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Archive for February 1, 2010

GOURMET GIVEAWAY: Walkers Shortbread

If you dine with a sophisticated crowd, enter this week’s Gourmet Giveaway for your chance to win one of the world’s favorite shortbreads—gussied up for special occasions with chocolate enrobing.

Each day of this week’s contest, Walkers Shortbread is giving five winners three of their gourmet “shortbreads with a twist.” All the cookies are covered in a rich chocolate coating and pair perfectly with coffee or tea. Whether it’s tea time, dessert time or general snack time—or you need a welcome hostess gift—Walkers Shortbread is an indulgence to look forward to.

  • THE PRIZE: Every day of the contest, five winners will each win three boxes of Walkers shortbread cookies. Each of the three varieties—Ginger Royals (photo at left), Orange Royals and Walkers Chocolate Rings—have rich chocolate coatings that would make your chocolate-loving Valentine beg for more. Approximate retail value: $25.00.
  • To Enter This Gourmet Giveaway: Go to the box at the bottom of our Cookies, Brownies & Bars Section and enter your email address for the prize drawing. This contest closes on Monday, February 8th at noon, Eastern Time. Good luck!
  • SPECIAL DISCOUNT: Through April 1, 2010, NIBBLE readers get a 20% discount on all of Walkers products. Just use the code nibblewalkers at checkout when you visit WalkersUS.com.

 

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One of the world’s favorite shortbreads is
even more delicious when decked out in
chocolate. Photo courtesy Walkers Shortbread.

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FOOD HOLIDAY: National Baked Alaska Day

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It’s easy to make! Photo of Baked Alaska by
Sergey Kashkin | IST.

February 1st is National Baked Alaska Day. This dazzling dessert is a masterpiece of chemistry: an ice cream cake topped with meringue and baked in the oven until the meringue browns. Yes, frozen ice cream is baked in an oven!

The concept (and execution) is simple. Ice cream, mounded on a pie plate, is covered on all sides with slices of sponge cake or pound cake, which is then covered with meringue. The entire dessert is then placed in a 500°F oven just long enough to firm the meringue—three or four minutes. The meringue is an effective insulator, and in the short cooking time needed to finish the dessert, it prevents the ice cream from melting.

The concept of baked ice cream was developed by the Chinese, who used pastry as the insulator; a Chinese delegation introduced it to Paris in the nineteenth century. In 1804, the American physicist Benjamin Thompson (Count Rumford) then investigated the heat resistance of beaten egg whites, and demonstrated that beaten egg whites were a better insulator.

His dish was named Omelette Surprise or Omelette à la Norvégienne, the Norwegian attribution owing to the “arctic” appearance and cold center. Delmonico’s Restaurant in New York City renamed it Baked Alaska in honor of the newly acquired Alaska territory, and the name stuck.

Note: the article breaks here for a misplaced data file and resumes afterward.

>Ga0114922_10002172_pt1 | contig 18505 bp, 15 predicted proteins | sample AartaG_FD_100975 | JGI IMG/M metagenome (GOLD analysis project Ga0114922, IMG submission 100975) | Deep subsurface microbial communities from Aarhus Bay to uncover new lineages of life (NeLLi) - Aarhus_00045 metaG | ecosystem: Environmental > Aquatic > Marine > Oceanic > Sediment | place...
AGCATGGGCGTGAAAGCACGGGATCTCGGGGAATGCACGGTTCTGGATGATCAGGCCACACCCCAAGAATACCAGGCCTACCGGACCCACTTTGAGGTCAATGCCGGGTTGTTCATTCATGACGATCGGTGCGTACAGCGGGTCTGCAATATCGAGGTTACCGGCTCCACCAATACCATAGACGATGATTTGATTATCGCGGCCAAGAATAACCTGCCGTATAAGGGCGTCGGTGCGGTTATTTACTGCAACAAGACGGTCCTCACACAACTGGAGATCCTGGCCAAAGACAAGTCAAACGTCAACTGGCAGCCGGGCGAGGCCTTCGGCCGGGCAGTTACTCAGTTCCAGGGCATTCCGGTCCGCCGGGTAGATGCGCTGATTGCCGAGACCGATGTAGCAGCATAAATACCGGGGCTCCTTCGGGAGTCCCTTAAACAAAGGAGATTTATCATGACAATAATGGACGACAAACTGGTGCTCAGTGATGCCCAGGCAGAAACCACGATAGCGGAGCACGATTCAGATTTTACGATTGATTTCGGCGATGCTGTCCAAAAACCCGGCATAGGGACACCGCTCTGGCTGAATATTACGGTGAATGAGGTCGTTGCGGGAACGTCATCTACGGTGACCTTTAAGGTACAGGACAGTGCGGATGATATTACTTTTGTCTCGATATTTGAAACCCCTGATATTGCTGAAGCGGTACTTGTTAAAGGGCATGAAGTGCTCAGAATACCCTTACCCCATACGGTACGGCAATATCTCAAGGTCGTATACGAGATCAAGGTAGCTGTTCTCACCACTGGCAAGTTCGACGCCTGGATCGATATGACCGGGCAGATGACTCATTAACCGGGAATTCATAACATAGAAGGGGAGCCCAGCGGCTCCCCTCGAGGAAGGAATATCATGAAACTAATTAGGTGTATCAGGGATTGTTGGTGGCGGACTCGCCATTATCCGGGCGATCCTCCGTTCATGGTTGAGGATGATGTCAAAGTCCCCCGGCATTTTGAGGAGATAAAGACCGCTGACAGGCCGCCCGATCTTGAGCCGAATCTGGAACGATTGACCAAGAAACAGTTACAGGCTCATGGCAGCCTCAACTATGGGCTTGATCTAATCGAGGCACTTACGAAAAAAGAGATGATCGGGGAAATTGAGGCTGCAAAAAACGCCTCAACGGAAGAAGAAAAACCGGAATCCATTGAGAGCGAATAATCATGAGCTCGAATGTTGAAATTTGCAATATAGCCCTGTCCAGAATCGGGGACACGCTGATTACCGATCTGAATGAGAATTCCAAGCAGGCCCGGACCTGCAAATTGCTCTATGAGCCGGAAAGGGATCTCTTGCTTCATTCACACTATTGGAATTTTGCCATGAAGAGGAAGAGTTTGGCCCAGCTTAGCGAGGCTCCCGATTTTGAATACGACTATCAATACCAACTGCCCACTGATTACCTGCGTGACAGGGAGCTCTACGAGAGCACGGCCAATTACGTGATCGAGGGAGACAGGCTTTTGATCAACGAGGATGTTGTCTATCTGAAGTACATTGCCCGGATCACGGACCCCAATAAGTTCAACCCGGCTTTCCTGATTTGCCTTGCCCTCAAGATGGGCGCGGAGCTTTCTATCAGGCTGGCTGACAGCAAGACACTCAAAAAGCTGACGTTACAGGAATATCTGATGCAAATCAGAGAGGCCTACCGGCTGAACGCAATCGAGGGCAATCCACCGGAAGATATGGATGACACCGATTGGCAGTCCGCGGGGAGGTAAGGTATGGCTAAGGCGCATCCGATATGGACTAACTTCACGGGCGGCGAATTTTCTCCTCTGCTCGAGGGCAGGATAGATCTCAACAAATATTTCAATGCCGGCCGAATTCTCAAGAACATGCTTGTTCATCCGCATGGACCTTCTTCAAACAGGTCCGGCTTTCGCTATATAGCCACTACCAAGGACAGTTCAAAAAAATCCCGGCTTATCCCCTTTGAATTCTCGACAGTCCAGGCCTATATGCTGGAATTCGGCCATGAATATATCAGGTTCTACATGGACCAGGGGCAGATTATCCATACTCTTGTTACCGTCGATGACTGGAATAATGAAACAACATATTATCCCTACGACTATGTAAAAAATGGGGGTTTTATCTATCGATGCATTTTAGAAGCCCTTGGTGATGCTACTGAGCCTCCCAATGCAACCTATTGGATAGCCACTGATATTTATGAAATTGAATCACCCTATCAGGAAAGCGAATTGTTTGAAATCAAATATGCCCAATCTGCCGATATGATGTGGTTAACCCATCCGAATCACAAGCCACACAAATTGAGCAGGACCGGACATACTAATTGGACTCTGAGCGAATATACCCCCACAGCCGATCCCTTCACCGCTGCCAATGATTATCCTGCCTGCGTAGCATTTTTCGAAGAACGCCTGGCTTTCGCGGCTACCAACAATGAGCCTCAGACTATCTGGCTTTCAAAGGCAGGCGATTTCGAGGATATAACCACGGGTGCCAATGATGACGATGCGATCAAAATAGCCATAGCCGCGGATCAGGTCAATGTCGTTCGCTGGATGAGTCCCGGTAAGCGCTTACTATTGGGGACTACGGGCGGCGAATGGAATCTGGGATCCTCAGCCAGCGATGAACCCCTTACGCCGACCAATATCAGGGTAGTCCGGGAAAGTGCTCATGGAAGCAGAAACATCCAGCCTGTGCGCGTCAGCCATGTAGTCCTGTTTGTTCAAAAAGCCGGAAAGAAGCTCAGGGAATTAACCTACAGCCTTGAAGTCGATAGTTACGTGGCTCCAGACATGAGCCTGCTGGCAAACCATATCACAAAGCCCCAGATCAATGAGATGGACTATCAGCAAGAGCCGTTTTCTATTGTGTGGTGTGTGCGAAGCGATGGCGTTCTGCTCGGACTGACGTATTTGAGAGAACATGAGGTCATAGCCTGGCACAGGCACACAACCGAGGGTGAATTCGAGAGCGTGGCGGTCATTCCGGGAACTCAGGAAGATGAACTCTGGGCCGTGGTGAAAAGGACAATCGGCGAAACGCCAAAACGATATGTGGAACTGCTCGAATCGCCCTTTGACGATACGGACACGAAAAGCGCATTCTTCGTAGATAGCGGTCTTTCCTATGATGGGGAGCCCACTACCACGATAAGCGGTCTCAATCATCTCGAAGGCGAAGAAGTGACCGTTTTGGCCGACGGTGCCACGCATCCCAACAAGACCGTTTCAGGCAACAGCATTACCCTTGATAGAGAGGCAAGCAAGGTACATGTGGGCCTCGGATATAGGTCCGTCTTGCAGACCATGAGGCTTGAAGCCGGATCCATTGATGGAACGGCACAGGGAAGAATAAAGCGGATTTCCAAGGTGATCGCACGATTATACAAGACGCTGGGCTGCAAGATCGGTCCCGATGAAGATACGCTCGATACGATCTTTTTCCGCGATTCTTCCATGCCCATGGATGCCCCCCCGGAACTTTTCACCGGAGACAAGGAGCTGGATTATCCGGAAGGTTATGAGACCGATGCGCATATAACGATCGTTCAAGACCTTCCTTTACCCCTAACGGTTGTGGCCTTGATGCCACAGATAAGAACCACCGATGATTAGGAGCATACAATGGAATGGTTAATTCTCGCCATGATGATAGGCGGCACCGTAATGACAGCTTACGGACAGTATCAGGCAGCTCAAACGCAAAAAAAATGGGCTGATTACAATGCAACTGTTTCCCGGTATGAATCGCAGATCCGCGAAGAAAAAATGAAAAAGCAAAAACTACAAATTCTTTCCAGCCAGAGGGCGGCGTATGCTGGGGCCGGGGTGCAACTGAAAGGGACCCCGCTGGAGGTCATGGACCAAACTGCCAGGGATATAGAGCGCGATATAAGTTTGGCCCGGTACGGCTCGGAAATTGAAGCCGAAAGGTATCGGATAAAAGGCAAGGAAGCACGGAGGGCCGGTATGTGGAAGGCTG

Make a Baked Alaska with this recipe (it’s easy when you use store-bought ice cream and pound cake instead of making/baking your own from scratch).

 

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TIP OF THE DAY: Sweet Potato Chips For Sweet Potato Month

February is Sweet Potato Month. Sweet potatoes aren’t just for Thanksgiving—they’re delicious year-round and are more nutritious than white potatoes. For a fun family treat, make sweet potato chips—a delicious snack or side to any meat or vegetarian dinner.

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Photo of North Fork sweet potato chips by Elton Lin | THE NIBBLE.

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BOOK: For Prospective Culinary Students

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This quick read can tell you if you should
seriously consider a culinary career.

Want a career change? Can’t find a job in the recession? Love to cook?

Many people consider careers as a chef de cuisine, pastry chef or caterer. But what’s the reality versus the dream?

Some insights come from Dorothy Cann Hamilton, founder of the French Culinary Industry, in a new book, Love What You Do: Building A Career In The Culinary Industry.

This quick-read is as easy as sitting through a talk by Ms. Hamilton, as she discusses the costs, training and other requirements of preparing for a culinary career. (Note to Food Network enthusiasts: Don’t expect to become a highly paid celebrity chef or a TV star. You’ll be working long days at an average annual salary of $40,700 (less to start: the national average salary in the first four years of employment is $33,700).

Ms. Cann covers the practical side: how much you need to live on while you attend school, full-time versus part-time, tuition, career paths, how to get hired and what to expect in your first year.

It’s a very interesting read for people who love food and want a peek behind the scenes; and, as a paperback, a great gift for anyone thinking of a culinary career.

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